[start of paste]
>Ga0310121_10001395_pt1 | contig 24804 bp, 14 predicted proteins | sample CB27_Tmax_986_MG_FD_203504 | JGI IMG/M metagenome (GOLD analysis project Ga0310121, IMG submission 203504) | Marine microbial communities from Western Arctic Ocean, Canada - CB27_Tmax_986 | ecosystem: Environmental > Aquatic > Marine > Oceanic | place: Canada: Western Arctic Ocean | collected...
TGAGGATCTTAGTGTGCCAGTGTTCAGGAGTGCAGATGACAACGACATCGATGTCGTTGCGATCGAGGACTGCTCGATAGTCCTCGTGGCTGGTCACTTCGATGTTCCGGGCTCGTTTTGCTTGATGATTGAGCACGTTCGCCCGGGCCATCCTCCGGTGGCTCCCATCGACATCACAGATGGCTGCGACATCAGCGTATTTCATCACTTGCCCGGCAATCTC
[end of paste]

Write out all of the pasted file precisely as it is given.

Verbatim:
>Ga0310121_10001395_pt1 | contig 24804 bp, 14 predicted proteins | sample CB27_Tmax_986_MG_FD_203504 | JGI IMG/M metagenome (GOLD analysis project Ga0310121, IMG submission 203504) | Marine microbial communities from Western Arctic Ocean, Canada - CB27_Tmax_986 | ecosystem: Environmental > Aquatic > Marine > Oceanic | place: Canada: Western Arctic Ocean | collected...
TGAGGATCTTAGTGTGCCAGTGTTCAGGAGTGCAGATGACAACGACATCGATGTCGTTGCGATCGAGGACTGCTCGATAGTCCTCGTGGCTGGTCACTTCGATGTTCCGGGCTCGTTTTGCTTGATGATTGAGCACGTTCGCCCGGGCCATCCTCCGGTGGCTCCCATCGACATCACAGATGGCTGCGACATCAGCGTATTTCATCACTTGCCCGGCAATCTC